Many Maryland couples find themselves arguing over who will keep the family home when they divorce. As such, it is important that couples truly understand the value of the property they are attempting to divide. Rather than simply guessing about the value of your home, experts provide a variety of options that can help during property division negotiations.
The most accurate way to determine the value of your home is to spring for a full home appraisal. Professional appraisers are able to estimate the home’s value by factoring in special features of the home, as well as the value of nearby establishments and other investments. Appraisers tend to be more expensive, however, with fees for some professionals costing several hundred dollars. Divorce attorneys say that money is generally well-spent, though, because it can save financial trouble in the future.
A home that is not correctly valued could cost one of the partners a significant amount of money; if the home is undervalued, the person who keeps the home will not receive a fair payment for the property’s equity. If the house is overvalued, then the person paying for the equity will be financially compromised.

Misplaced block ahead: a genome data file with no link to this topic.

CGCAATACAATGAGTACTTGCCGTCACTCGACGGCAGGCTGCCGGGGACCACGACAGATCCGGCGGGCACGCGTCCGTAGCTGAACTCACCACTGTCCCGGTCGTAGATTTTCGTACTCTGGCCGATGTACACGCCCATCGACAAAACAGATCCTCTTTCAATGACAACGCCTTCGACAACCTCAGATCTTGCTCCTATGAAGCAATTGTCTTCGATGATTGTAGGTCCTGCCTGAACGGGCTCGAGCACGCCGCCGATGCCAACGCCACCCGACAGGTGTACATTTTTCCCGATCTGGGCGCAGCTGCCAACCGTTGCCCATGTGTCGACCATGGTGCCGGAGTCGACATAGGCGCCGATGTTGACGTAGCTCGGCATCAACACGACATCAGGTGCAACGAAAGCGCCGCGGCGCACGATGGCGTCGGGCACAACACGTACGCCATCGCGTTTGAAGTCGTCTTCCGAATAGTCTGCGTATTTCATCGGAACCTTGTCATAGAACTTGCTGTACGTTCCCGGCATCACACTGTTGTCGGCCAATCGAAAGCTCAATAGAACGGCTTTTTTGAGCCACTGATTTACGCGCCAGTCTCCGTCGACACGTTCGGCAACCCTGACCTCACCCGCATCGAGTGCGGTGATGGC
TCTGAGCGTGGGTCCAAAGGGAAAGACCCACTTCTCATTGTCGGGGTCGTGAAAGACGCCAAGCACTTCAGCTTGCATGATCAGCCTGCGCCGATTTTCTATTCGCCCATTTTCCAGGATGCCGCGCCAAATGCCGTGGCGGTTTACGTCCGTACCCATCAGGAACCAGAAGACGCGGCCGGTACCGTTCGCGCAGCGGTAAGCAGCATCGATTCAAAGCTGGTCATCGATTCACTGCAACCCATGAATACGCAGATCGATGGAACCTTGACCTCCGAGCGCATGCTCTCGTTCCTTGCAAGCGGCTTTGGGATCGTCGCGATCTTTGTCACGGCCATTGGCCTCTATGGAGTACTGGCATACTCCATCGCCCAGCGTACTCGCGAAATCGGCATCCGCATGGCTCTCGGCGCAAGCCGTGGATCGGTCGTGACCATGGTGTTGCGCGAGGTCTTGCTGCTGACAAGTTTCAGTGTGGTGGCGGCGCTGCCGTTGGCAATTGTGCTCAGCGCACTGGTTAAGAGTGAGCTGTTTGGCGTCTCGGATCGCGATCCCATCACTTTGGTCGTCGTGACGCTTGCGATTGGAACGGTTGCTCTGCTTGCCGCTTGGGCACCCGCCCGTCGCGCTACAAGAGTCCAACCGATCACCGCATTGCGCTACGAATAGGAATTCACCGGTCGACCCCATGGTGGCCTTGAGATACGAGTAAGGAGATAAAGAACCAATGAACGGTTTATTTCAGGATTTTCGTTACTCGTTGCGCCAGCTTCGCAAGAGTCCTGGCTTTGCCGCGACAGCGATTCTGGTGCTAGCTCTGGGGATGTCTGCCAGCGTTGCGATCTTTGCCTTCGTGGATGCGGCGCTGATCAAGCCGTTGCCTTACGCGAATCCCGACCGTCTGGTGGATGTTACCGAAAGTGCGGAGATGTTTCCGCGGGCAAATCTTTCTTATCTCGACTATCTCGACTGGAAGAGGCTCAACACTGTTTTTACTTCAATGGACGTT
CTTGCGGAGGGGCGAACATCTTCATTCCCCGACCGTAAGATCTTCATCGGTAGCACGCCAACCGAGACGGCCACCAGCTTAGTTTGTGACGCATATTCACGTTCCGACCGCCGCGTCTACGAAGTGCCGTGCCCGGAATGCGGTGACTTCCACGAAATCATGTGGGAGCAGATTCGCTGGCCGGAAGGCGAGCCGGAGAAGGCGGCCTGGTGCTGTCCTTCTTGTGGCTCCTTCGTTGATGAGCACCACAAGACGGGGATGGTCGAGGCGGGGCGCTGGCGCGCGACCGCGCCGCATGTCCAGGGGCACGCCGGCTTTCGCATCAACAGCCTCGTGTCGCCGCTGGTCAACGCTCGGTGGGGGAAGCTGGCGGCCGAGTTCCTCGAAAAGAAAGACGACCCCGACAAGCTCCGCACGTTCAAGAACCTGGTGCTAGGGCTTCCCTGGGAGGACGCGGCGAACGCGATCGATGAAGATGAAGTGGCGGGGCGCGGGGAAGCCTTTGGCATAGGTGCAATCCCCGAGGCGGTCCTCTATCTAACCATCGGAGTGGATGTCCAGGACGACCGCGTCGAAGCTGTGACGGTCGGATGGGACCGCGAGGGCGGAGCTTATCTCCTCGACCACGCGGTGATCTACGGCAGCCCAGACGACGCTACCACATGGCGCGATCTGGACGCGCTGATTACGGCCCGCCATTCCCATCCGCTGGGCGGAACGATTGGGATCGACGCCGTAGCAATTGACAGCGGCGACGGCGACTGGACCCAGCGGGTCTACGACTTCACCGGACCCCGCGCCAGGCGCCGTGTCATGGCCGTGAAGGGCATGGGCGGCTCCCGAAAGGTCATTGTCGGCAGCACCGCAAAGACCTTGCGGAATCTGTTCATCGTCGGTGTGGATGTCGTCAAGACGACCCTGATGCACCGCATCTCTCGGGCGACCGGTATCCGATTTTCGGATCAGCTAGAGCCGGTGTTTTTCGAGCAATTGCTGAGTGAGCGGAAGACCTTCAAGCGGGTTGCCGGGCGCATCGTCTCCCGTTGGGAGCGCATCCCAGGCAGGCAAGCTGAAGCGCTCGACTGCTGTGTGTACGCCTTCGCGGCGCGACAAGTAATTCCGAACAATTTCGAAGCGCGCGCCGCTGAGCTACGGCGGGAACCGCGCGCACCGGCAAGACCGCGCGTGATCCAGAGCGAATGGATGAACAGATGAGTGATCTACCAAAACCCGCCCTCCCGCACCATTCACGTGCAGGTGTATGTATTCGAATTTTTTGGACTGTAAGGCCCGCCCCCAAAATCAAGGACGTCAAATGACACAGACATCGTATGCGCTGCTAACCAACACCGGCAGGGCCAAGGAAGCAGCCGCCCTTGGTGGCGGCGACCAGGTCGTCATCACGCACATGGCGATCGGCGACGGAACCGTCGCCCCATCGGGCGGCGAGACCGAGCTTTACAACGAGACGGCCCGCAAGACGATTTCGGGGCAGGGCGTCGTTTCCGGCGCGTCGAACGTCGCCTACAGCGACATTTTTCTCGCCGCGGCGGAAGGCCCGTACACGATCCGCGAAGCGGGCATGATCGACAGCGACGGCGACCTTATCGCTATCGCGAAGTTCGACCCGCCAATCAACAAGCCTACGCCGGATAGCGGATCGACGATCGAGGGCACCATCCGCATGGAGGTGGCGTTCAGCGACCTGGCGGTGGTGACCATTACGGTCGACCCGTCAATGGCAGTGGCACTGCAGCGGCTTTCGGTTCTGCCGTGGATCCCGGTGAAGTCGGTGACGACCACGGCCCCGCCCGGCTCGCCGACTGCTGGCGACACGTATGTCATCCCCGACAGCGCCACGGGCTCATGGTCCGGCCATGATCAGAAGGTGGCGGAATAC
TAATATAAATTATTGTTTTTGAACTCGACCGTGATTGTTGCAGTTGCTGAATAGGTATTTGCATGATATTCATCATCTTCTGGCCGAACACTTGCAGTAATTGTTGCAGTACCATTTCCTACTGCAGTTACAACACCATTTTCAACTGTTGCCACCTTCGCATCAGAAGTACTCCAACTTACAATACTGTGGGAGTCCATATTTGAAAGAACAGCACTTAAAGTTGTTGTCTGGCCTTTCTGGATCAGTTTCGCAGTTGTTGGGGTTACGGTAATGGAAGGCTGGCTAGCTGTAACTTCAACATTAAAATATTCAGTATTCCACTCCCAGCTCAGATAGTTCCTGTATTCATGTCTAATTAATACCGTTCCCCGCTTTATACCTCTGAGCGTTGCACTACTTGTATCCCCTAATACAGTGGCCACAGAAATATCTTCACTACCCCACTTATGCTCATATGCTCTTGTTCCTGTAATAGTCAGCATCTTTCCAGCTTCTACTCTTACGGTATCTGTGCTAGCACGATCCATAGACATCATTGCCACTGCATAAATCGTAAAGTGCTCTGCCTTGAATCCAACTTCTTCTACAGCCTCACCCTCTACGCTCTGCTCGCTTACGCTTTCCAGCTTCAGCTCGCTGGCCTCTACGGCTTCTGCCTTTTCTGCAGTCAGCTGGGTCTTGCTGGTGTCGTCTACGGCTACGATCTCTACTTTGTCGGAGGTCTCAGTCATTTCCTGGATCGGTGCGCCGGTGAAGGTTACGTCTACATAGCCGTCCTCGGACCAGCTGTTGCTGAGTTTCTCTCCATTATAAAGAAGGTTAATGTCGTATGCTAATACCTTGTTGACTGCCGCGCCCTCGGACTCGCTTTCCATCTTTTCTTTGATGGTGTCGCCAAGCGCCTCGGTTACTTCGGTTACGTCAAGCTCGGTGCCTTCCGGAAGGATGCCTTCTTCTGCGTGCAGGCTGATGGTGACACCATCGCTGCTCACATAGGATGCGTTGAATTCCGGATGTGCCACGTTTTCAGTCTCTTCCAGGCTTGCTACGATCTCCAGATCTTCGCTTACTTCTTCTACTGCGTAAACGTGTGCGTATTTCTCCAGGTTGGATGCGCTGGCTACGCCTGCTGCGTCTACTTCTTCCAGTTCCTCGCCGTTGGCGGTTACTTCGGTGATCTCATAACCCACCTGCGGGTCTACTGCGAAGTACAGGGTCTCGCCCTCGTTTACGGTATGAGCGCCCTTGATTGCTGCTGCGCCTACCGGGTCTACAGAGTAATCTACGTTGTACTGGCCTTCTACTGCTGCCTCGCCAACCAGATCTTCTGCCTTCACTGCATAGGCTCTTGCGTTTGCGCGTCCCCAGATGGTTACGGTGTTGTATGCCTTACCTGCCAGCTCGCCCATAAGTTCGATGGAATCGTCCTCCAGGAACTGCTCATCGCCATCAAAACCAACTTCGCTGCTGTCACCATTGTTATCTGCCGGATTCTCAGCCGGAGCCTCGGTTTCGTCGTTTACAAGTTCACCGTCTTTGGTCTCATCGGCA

If you choose not to enlist the services of a home appraiser, you can consult a real estate agent to obtain a comparative market analysis. This is a quicker and less expensive method, though it tends to be less accurate. Your real estate agent will estimate the value of your home based on the sale prices of other similar homes in the same area. Again, this method does not take the condition of your home into account.
Finally, you can agree to do your own research in order to determine your home’s value. This is generally not encouraged unless both partners agree to the independent research option.
The value of your home is important information to have during your property division proceedings. Be sure that you are adequately informed so you can protect your financial health during the divorce.
Source: Huffington Post, “Three ways to value your home in a divorce,” Joseph E. Cordell, March 1, 2013.